It is not compulsory to build a new facility for your cooking class (catering school) business, but if you have the required finance, it will pay you to build your own facility. The truth is that building or reconstructing a facility for your cooking class business will help you come up with a facility that will perfectly fit into your overall business goals and vision.

e. What are the Ongoing Expenses of a Cooking Class (Catering School) Business?
  • Rent and lease
  • Supplies and inventory
  • Utility bills (internet subscriptions, phone bills, signage and software renewal fees et al)
  • Maintenance of cooking equipment
  • Salaries of employees
f. What is the Average Salary of your Staff?
  • Chief Chef (President) – $55,000 Per Year
  • School Administrator – $40,000 Per Year
  • Chefs (Instructors) – $36,510 Per Year
  • Accountant (Cashier) – $28,500 Per Year
  • Customer Service Executive – $26,000 Per Year
g. How Do You Get Funding to Start a Cooking Class (Catering School) Business
  • Raising money from personal savings and sale of personal stocks and properties
  • Raising money from investors and business partners
  • Sell shares to interested investors
  • Applying for a loan from your bank/banks
  • Source for soft loans from your family members and friends.
  1. Write a Business Plan

a. Executive Summary

Cook Pro™ Cooking School, Inc. is an accredited trade and technical school with a bias in training professional chefs, caterers, and cooks that will be located in Santa Monica, California. We are registered under the United States Government. We are well equipped to train people on various cooking skills that will help them meet international best practices as it relates to the industry.

b. Products and Service
  • Cooking classes
  • Pastry classes
  • Culinary training
  • Cocktail training
c. Mission Statement

Our mission is to build a highly successful business venture; a cooking class (catering school) business whose brand will be known all around key cities in the United States of America.

Vision Statement

Our vision is to be among the top 3 cooking schools in the world.

d. Goals and Objectives

The goals and objectives of a cooking class (catering school) business are to offer training in cooking and baking et al. These schools provide job-specific certifications to students.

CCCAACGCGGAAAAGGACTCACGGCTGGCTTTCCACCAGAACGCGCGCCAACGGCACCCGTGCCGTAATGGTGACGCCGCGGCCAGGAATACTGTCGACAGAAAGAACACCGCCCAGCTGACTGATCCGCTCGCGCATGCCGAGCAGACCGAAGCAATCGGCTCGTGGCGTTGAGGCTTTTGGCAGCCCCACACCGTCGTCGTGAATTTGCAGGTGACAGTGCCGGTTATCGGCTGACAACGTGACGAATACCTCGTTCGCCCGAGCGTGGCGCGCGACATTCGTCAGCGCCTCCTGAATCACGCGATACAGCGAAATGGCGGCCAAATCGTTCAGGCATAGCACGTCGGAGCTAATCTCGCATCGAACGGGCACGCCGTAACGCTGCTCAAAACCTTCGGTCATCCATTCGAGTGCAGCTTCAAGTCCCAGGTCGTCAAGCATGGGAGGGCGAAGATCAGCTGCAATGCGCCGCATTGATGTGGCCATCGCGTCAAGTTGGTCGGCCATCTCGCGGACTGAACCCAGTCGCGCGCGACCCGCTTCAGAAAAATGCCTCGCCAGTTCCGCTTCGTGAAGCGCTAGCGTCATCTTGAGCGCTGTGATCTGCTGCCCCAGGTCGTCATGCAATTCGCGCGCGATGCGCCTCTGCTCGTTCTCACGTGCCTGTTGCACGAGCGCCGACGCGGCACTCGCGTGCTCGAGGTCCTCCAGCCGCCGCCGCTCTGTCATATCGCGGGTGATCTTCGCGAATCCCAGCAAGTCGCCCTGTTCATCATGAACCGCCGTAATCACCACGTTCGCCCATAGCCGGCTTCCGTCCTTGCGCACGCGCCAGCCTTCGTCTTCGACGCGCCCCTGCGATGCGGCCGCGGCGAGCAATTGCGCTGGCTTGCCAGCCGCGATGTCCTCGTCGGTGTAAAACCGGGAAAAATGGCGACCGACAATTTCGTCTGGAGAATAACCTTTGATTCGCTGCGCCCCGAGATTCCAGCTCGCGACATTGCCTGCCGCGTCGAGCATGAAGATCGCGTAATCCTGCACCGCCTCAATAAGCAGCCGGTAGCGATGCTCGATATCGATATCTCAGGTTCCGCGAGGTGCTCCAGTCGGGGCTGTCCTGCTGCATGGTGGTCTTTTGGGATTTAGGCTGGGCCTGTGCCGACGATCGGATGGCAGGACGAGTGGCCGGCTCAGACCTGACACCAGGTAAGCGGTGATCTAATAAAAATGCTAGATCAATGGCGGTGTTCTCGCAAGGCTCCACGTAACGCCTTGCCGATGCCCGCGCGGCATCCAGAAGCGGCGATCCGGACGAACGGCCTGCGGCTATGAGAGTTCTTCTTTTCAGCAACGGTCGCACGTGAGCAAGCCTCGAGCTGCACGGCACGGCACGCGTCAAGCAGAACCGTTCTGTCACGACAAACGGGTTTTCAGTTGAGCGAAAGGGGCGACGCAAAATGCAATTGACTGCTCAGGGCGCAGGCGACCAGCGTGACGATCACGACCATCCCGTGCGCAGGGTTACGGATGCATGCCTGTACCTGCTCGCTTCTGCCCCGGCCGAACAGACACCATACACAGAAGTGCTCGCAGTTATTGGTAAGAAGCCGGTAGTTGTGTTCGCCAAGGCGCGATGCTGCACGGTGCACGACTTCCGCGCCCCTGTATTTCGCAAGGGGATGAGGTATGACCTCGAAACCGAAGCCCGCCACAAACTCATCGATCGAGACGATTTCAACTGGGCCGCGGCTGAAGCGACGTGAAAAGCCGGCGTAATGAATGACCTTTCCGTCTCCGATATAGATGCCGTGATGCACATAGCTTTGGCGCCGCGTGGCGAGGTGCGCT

e. Organizational Structure
  • Chief Chef (President)
  • School Administrator
  • Chefs (Instructors)
  • Accountant (Cashier)
  • Customer Service Executive

Marketing Plan

a. SWOT Analysis
  • Ideal location for a cooking class (catering school) business
  • Highly experienced and qualified faculty members (instructors) and management
  • Access to finance from business partners
  • Excellent student testimonials.
  • Unique cooking teaching approach and styles
  • Financial Constraints
  • A new business that will be competing with well-established cooking class brands.
  • Inability to retain our highly experienced and qualified teachers longer than we want.
  • A rise in people who want to join the cooking school trends
  • Online market, new services, new technology, and of course the opening of new markets
  • Increase of the numbers of the human population within our target market area.
  • The arrival of a new cooking class business within our market space
  • Unfavorable government policy and regulations.
  • Steady wage expenses
  • Economic uncertainty
  • Liability problems
b. How Do Cooking Class (Catering School) Businesses Make Money?

Cooking class (catering school) businesses make money by charging students tuition fees and also the issuance of certificates.

c. Payment Options
  • Payment via bank transfer
  • Payment with cash
  • Payment via credit cards
  • Payment via online bank transfer
  • Payment via check
  • Payment via mobile money transfer
d. Sales & Advertising Strategies
  • Place adverts on both print (newspapers and food magazines) and electronic media platforms
  • Sponsor relevant community-based events/programs
  • Leverage on the internet and social media platforms like; Instagram, Facebook, Twitter, YouTube, Google + et al to promote your services
  • Install your Bill Boards in strategic locations all around your city or state
  • Distribute your fliers and handbills in target areas
  • List your cooking class (catering school) business in local directories/yellow pages
  • Advertise your cooking class (catering school) business on your official website and employ strategies that will help you pull traffic to the site.
  • Position your Flexi Banners at strategic positions in the location where your cooking class business is located.